It seems like nearly every entrepreneur is on a crusade to raise venture capital. Among the ranks of Ramen-eating, credit-card-maxing founders, venture capital is revered as a start-up panacea. With venture capital, it seems, you can live lavishly, hire a platoon of PhDs, and virtually guarantee an IPO.
Chances are, though, you shouldn't raise venture capital money. Simply put, most start-ups aren't poised to grow big enough to satisfy the needs of venture capital funds. And, if your smaller company does raise VC, it typically won't be the best way to maximize your payout. Let me explain.
VCs Look for Huge Payouts
With a high failure rate in their portfolios, venture capitalists rely on winners to win big. To give you a sense of scale, medium-sized venture capital firms are going after exits on the order of roughly $100 million. Large firms often need to believe your company could be worth $1 billion.
Since you probably won't capture your entire market, in order for VCs to believe you can achieve an exit at this magnitude, you'll need to make a strong argument that you're attacking a very large market. For medium-sized VCs, a large opportunity equates to a $1 billion addressable market; big VC funds need to believe your market is in the billions of dollars, typically $5 billion to $10 billion (or more).
You probably aren't going after a large enough business opportunity, but you probably don't know it yet, either. An addressable market is defined as your company's revenue per customer multiplied by the customers your company can acquire. Where founders typically go wrong is in assuming too many customers are accessible.
To help you assess, I created something I call the "Fundraising Matrix" (below). It's a simple diagram that indicates which fundraising strategy you should pursue based on your capital requirements, and the potential size of your company. While I'm sure there are exceptions, generally companies fall into one of these four quadrants:
Venture Capital (top right):
If you're chasing a big $1 billion (or more) opportunity and need a lot of capital to take advantage of it, VC is probably for you.
Not Viable (bottom right):
If you're starting a company that requires a lot of capital, but would create a relatively small business, you should probably go back to the drawing board and cook up a new idea.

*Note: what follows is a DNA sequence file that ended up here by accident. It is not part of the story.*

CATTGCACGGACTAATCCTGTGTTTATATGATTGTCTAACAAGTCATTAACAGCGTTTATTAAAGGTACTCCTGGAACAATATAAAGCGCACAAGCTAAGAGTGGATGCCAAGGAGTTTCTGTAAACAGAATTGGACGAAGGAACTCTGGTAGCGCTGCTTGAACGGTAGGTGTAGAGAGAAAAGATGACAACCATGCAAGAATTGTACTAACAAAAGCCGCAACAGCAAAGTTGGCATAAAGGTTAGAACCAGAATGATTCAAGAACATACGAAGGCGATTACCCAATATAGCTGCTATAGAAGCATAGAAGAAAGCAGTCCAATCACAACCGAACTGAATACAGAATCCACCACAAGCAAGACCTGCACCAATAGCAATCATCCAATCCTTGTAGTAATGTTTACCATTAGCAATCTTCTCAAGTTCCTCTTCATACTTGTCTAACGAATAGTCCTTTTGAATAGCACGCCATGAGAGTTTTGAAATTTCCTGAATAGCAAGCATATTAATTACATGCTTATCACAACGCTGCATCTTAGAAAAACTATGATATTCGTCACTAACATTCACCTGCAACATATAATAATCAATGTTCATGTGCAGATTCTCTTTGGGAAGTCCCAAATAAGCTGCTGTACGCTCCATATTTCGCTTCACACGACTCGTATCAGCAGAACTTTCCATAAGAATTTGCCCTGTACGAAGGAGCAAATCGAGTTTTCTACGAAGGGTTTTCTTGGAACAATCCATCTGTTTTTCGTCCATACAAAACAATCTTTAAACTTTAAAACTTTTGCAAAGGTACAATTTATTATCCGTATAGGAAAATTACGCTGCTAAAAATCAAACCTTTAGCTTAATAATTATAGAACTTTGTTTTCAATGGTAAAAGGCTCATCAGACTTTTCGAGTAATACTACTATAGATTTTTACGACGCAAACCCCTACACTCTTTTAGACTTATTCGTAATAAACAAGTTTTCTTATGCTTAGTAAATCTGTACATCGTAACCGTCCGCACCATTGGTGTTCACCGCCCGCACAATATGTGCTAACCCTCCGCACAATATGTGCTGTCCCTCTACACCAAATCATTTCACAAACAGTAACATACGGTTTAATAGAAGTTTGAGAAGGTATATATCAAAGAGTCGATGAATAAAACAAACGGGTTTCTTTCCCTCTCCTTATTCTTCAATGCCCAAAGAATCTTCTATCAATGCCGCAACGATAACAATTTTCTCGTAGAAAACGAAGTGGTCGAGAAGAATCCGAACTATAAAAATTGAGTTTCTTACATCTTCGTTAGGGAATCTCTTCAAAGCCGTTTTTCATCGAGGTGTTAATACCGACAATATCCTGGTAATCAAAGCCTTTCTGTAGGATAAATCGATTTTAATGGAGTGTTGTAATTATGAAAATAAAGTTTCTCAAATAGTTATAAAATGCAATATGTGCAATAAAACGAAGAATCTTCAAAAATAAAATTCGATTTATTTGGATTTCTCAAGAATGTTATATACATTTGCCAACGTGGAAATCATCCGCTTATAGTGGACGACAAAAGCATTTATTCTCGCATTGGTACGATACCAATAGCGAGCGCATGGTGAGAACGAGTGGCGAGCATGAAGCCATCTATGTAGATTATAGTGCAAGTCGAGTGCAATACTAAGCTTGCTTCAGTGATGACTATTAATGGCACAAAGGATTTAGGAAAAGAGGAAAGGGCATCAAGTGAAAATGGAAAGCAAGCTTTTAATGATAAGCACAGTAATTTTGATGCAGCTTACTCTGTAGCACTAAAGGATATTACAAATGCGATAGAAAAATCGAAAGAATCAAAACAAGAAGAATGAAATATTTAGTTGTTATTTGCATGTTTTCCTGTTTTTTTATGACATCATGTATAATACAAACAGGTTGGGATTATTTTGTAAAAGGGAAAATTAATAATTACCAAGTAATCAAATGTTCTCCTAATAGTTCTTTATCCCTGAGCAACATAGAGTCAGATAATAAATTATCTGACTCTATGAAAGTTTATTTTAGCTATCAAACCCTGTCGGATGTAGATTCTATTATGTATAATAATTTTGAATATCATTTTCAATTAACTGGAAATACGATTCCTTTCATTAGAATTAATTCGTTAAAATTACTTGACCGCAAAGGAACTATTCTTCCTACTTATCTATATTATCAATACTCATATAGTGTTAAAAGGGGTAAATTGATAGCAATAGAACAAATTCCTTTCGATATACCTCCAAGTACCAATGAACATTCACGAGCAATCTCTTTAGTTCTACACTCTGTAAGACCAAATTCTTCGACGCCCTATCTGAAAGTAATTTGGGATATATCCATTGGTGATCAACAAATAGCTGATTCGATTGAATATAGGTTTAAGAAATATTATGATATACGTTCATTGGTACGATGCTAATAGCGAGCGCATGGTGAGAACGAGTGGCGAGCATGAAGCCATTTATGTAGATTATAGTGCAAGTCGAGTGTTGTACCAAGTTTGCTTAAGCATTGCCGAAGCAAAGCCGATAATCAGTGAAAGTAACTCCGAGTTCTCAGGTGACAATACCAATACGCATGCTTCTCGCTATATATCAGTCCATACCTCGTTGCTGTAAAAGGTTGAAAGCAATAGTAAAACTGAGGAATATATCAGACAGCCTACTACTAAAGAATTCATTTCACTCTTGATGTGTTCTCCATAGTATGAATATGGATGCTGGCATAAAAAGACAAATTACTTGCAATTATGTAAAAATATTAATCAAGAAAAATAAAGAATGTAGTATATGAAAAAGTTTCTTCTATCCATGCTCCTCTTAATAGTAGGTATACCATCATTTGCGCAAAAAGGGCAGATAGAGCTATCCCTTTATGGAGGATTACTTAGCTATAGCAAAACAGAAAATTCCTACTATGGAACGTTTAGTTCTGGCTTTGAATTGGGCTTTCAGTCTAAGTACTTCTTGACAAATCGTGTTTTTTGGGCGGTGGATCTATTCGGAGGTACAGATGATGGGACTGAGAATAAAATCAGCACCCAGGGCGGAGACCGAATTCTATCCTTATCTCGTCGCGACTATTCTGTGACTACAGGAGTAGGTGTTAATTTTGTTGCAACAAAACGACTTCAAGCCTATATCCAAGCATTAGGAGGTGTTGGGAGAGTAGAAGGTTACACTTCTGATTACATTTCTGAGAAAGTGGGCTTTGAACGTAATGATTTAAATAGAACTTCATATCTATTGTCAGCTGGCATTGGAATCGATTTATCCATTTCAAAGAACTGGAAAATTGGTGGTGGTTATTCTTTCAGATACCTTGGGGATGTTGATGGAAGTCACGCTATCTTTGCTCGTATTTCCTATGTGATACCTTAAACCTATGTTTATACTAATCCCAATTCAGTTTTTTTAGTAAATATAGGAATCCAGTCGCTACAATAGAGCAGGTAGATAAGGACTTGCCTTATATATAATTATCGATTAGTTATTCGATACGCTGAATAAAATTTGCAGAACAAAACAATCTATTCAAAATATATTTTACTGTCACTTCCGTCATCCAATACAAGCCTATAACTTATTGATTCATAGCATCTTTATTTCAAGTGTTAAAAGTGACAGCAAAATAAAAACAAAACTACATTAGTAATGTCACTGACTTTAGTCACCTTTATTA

Bootstrap (bottom left):
If you are chasing a smaller opportunity and don't need much cash to get there, you should aim to bootstrap your way to profitability.
It Depends (top right):
If you have a big opportunity that doesn't require much capital, you need to consider the strength of your "barriers," those characteristics that could help you by preventing competitors from taking share of your market. Examples of barriers include patents, trade secrets, long-term contracts, and a large network of customers. If you have strong barriers, you might be better off bootstrapping the company and owning a lot of the business. If you have weak barriers, you're typically better off raising a bunch of cash, and ensuring you grab marketshare before future competitors do.
Please note that this diagram is not drawn to scale, as only a small percentage of start-ups should go in the top right quadrant, and are fit to raise venture capital.
The Fundraising Matrix
The mistake most entrepreneurs make is trying to raise VC when their market opportunity is too small. That's bad for both you and your investors.
Here are some examples of what might happen:
Scenario 1: Run It Into the Ground
When your company revenue flatlines at $5,000,000 dollars a year, you might find yourself raising more money, and having your ownership further diluted to pursue newly-concocted business models that carry a glimmer of hope for growth. But those often don't work. And when they don't, you'll probably find yourself dreaming about the pile of gold you would be swimming in if you had just bootstrapped the costs of getting to $5,000,000, which would have left you owning all or most of the company.
Scenario 2: Miss the Payout
Taking venture capital (particularly from large funds) is like taking a pledge to "go big or go home." So when your not-so-big business gets a not-so-big acquisition offer, your board might not take the deal. While your venture capitalists depend on realizing that $100 million exit you sold them on during your raise, you might have been quite happy with the multi-million dollar payout a $10 million exit can afford a founder.
So, the only entrepreneurs who should raise venture capital money are those chasing a big opportunity from day one. If you are in fact after a billion-dollar-plus-market, not taking venture capital and under-capitalizing your business could be a disaster. If a competitor secures more capital and executes, it could steal the market out from under you. So if you're going big, you'll probably want to bring in a venture capital partner sooner than later.
What do you do if venture capital isn't right for your company? Find ways to bootstrap it into existence. Bootstrapping can take many shapes, but most commonly they include taking money from non-institutional investors with lower expectations, keeping a day job, borrowing money on credit cards or from a bank, or finding a customer to front you money before you start.
For more tips on how to optimize your fundraise check out my new guide, The Fundraising Rules.